It’s clear as we descend a dirt road toward Quesos El Mocán, a cheesemaking operation owned by twin brothers José and José Carlos Pérez Lorenzo. The tiny structure is tucked into the base of a ravine that plunges straight into the Atlantic Ocean. Outside, agile Palmera goats—the island’s native breed, built to efficiently scale rocky ledges—lounge in the nooks and crannies of the surrounding cliffs. Inside, José Carlos takes a break from hand-pressing the morning’s curds to stir the afternoon milk in a plastic tub. Vats are a rarity in these small operations, where fresh milk, still warm from the goat, is transformed without any heating. José Carlos, who learned shepherding from his father and managed his first herd at the age of 16, manipulates curd with years of accumulated instinct.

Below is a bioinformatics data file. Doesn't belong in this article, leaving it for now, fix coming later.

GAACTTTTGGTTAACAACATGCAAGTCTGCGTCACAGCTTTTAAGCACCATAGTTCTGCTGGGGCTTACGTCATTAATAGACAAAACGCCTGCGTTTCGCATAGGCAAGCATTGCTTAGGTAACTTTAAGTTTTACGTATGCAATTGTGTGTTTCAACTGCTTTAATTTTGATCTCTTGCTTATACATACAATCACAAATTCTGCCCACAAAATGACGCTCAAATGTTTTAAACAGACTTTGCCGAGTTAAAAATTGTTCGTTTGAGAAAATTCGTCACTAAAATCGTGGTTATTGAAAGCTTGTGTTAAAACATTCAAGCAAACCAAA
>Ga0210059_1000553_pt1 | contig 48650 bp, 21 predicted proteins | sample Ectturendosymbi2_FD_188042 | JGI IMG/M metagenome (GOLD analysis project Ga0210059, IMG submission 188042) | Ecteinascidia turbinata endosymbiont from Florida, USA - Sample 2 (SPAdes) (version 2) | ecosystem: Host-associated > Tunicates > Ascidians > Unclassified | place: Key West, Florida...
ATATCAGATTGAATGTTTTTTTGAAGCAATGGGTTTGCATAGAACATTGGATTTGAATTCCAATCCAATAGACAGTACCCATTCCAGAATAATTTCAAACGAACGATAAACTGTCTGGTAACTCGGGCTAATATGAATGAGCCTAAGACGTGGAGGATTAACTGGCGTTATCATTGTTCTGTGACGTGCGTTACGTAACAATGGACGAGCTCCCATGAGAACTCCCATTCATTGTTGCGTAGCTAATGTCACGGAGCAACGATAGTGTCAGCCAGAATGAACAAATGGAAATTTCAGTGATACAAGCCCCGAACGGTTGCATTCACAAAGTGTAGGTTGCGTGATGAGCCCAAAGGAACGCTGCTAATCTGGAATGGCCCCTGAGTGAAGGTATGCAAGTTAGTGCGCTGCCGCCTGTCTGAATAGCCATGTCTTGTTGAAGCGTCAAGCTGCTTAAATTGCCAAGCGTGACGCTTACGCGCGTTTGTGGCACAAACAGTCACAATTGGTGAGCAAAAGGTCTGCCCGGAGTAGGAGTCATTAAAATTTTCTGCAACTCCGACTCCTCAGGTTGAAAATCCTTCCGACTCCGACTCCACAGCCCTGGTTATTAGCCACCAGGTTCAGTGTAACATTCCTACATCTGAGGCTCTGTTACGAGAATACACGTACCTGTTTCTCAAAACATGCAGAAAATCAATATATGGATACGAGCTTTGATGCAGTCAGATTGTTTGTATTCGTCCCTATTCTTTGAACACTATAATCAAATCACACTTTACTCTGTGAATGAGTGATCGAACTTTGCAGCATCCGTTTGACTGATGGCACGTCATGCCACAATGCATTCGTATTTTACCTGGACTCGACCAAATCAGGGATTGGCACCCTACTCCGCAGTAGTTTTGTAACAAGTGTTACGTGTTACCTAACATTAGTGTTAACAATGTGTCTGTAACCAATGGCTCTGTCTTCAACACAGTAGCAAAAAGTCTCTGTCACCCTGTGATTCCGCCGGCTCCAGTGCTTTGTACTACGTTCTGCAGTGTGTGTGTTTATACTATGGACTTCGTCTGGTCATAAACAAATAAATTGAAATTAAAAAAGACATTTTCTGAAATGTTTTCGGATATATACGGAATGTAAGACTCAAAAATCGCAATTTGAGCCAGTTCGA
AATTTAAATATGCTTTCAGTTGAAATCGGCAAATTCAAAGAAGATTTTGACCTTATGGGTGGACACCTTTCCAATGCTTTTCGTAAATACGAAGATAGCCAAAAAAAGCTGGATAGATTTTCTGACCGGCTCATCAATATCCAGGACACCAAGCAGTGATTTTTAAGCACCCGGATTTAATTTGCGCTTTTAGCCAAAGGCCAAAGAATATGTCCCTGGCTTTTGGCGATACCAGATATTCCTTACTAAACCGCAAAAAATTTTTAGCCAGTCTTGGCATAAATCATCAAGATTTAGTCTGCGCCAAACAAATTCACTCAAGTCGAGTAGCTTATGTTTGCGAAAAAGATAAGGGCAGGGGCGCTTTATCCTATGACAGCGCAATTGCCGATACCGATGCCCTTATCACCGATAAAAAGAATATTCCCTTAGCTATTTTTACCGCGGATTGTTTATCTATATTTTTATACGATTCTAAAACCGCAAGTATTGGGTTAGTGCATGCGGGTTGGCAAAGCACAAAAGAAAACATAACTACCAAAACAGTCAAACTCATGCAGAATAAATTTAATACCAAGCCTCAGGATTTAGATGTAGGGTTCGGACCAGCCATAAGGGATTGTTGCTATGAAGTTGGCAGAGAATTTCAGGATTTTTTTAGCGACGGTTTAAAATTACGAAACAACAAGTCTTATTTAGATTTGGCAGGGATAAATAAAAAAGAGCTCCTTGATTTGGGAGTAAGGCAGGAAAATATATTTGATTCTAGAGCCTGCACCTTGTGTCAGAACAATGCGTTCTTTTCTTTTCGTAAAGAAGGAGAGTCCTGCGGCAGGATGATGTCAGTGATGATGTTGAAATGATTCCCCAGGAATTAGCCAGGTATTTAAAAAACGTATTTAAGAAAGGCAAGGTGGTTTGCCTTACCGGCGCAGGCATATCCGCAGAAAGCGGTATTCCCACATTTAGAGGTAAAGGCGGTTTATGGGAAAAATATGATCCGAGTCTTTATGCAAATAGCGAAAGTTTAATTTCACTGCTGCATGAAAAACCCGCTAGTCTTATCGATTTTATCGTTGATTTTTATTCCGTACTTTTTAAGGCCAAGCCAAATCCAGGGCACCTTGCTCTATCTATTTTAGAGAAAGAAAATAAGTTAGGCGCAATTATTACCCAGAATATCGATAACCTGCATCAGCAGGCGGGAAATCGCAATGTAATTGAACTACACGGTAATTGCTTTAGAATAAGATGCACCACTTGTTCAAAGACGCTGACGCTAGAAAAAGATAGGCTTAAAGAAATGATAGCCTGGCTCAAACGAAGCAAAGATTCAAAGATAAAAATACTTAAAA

“In La Palma, this is our history. Our life is goats,” Escuder explains, describing the local shepherds, some of whom live to be nearly 80 years old yet refuse to give up herding. “If these people stopped having goats, they would be bored and sad—it would not be good,” he says.
As younger generations are drawn toward coastal and mainland cities, it’s more important than ever that new farmers carry on shepherding traditions and maintain the rural Canarian landscape. That’s why PDO cheese organizations like that of Queso Palmero offer help to budding makers and work to promote the cheese. Escuder is optimistic. “Young people are looking for farms, too, and I try to help them,” he says.
Back on Gran Canaria, Molina echoes the sentiment. “We need young people,” he says. On the tours he provides to local schools, Molina often visits Tania Rivero and Francisco Javier González, 29- and 32-year-old shepherds who are turning out award-winning sheep’s milk cheeses at Cortijo de Galeote. It’s an effort to show a new generation that that continuing Canarian tradition is a valid life choice.